Torture. A significant majority of conservative religious activists say torture can often (25%) or sometimes (36%) be justified. Only 5% of progressive religious activists take either of those positions, with 79% saying torture can never be justified.
Iraq War. Conservative religious activists strongly back the war in Iraq, with an overwhelming majority saying it was either completely (35%) or probably (48%) justified. Progressive religious activists are staunchly opposed, with 80% saying it was completely unjustified and 13% saying it was probably unjustified. The two groups are also mirror images of each other on the so-called “Bush doctrine” of preemptive military action, with about three-quarters of conservatives supporting it and nearly the same proportion of progressive activists in opposition.
Role of Government and Taxes. Sixty-eight percent of progressive religious activists believe government should increase spending and provide more services; 89% say tax cuts should be directed toward lower income people. By even larger margins, conservative religious activists believe that government should provide fewer services and cut spending (86%). Sixty-one percent back tax cuts targeted at upper-income individuals.
Once again, no surprises here, but I think it's worth highlighting the degree to which the positions of the Religious Right seem more consistent conservative politics in America than with traditional Christianity. It's far easier to justify opposition to torture than support of torture through Christian doctrine. It's easier to support universal health care than opposition to universal health care through Christian doctrine.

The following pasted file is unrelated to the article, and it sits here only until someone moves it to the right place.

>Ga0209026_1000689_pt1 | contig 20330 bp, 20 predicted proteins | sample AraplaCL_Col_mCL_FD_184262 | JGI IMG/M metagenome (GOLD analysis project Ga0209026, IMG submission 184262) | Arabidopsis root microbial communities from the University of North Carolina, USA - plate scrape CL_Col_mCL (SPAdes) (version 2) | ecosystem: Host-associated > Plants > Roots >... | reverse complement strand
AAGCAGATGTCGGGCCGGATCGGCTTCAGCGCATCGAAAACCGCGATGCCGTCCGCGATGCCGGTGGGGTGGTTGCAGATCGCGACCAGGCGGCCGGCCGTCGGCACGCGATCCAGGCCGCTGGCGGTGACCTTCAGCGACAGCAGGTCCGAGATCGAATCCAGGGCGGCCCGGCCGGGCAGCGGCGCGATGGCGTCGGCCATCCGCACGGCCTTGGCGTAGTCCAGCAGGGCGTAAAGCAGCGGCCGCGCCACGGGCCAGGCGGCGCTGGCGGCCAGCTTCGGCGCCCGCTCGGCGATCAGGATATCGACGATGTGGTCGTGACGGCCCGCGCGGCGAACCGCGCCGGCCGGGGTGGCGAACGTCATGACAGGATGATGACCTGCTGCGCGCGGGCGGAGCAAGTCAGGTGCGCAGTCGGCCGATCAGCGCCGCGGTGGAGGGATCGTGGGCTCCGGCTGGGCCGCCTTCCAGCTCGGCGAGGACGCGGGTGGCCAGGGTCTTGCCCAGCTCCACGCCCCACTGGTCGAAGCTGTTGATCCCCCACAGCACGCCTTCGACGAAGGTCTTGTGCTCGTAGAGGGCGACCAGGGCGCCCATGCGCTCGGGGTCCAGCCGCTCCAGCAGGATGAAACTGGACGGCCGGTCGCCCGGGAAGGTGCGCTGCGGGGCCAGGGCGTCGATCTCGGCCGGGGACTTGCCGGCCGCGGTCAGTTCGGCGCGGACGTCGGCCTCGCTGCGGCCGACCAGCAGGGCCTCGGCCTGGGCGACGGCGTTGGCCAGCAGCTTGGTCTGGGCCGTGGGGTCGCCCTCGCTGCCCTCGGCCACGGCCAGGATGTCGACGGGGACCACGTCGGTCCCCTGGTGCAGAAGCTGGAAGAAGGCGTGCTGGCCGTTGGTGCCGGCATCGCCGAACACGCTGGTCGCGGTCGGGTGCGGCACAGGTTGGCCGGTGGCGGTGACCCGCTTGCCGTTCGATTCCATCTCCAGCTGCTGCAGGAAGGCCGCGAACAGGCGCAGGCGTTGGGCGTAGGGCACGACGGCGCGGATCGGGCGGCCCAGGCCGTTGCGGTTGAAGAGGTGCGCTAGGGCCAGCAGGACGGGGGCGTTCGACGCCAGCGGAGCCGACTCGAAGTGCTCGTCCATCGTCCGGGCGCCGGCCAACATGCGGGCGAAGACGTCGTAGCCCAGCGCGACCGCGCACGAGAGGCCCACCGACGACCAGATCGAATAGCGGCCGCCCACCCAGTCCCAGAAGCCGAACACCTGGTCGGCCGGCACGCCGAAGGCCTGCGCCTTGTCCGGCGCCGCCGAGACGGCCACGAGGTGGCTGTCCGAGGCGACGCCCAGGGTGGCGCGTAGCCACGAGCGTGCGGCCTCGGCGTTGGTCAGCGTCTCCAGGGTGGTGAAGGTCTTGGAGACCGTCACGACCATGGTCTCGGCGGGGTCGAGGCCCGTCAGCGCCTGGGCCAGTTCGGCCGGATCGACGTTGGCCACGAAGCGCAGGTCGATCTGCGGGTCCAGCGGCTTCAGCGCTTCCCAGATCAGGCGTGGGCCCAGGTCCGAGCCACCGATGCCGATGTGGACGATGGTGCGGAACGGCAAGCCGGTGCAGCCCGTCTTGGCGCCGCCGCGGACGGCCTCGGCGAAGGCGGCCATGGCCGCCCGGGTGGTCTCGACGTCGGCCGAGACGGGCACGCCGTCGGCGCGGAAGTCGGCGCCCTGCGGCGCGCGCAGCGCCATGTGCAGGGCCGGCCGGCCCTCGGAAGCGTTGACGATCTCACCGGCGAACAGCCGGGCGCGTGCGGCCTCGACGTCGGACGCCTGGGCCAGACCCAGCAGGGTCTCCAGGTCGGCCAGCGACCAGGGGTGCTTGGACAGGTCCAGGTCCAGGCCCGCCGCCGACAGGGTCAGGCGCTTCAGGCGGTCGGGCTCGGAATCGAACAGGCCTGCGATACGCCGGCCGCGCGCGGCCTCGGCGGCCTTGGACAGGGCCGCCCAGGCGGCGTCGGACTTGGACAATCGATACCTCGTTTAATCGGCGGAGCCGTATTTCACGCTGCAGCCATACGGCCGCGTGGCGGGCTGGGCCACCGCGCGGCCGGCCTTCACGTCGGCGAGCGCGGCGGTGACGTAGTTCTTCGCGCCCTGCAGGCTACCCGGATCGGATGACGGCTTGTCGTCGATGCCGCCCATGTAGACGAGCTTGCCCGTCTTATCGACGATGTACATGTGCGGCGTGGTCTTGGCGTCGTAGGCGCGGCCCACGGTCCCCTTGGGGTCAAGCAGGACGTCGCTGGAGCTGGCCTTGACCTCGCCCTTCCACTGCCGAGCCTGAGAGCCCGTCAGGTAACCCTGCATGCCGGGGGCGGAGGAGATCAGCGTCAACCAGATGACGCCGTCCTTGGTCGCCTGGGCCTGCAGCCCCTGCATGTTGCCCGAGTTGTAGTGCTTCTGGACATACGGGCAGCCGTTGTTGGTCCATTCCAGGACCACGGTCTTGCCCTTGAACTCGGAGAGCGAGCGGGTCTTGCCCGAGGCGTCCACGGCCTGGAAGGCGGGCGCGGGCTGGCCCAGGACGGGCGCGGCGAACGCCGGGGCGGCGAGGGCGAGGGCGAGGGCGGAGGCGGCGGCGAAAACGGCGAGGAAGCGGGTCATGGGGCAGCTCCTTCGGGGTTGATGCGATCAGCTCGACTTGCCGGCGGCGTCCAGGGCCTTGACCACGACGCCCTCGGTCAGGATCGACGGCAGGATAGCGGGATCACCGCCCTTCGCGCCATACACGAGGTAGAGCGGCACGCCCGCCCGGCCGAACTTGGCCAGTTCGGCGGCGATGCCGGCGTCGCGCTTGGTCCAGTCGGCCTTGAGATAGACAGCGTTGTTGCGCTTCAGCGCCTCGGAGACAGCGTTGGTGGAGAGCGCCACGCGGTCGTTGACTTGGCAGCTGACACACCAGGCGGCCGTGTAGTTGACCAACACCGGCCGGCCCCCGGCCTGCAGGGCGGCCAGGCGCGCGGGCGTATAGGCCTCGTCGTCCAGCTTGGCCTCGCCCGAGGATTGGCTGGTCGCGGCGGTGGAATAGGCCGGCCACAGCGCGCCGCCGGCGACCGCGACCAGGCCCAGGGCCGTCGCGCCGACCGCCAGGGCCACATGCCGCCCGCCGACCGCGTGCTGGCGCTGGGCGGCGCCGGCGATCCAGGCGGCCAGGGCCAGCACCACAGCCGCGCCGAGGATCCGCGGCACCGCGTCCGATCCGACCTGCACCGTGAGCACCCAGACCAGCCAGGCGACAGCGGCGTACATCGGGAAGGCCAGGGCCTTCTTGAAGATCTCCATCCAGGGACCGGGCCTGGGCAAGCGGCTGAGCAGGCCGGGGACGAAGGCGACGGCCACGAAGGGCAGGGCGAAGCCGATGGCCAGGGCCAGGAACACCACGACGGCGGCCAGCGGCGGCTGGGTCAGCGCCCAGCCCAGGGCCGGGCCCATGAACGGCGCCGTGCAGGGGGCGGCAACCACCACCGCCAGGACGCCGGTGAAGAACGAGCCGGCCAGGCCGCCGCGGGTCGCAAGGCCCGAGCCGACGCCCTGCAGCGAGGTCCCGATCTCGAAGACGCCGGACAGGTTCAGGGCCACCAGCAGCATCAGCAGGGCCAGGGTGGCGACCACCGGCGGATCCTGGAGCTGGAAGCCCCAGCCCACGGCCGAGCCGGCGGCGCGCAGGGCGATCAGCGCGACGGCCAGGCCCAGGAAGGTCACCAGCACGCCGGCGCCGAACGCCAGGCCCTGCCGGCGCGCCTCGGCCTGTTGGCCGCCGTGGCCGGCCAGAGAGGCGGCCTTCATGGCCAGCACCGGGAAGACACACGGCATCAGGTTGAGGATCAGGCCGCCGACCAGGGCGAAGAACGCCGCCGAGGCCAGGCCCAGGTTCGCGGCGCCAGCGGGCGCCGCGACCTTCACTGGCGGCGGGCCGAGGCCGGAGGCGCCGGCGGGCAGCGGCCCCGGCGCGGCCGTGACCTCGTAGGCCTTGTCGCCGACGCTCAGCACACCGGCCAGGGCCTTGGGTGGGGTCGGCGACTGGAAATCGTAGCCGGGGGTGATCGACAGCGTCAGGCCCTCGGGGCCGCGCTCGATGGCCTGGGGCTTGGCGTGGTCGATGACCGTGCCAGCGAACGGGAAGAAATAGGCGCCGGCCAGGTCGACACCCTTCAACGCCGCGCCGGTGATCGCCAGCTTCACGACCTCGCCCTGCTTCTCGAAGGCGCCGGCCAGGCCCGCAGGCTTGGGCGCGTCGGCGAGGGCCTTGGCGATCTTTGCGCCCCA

Religion in public life. Conservative and progressive religious activists both support a role for religion in public life, but the groups have strongly diverging views of church-state separation. Eighty-one percent of progressive religious activists say the U.S. “should maintain a strict separation of church and state,” a position taken by only 21% of conservative activists. Nearly all conservative activists believe America was founded as a Christian nation, a view shared by only 37% progressive activists.
More than two-thirds of conservative religious activists say there was not enough public expression of faith and prayer by political leaders during the 2008 election, compared to only 5% of progressive religious activists. Among progressive activists, a majority (52%) say the amount of religious expression by political leaders in 2008 was about right.
The strong support for not just a "separation of church and state," but a strict separation of church and state is heartening to say the least. However, we must be careful not to read too much into that — after all, "religious expression by political leaders" has been growing in recent years and majority of the Religious Left thinks that it's at a fine state.
I'm not confident that most people, Left or Right, fully understand what strict separation really is or what it entails. It's not unusual for people to express support for separation but then make excuses or exceptions for "just a little bit" of religion which they happen to agree with. The more devout a person is, the harder strict separation can be for them — it's not impossible, but it does become harder and it requires more conscious, careful thought about matters.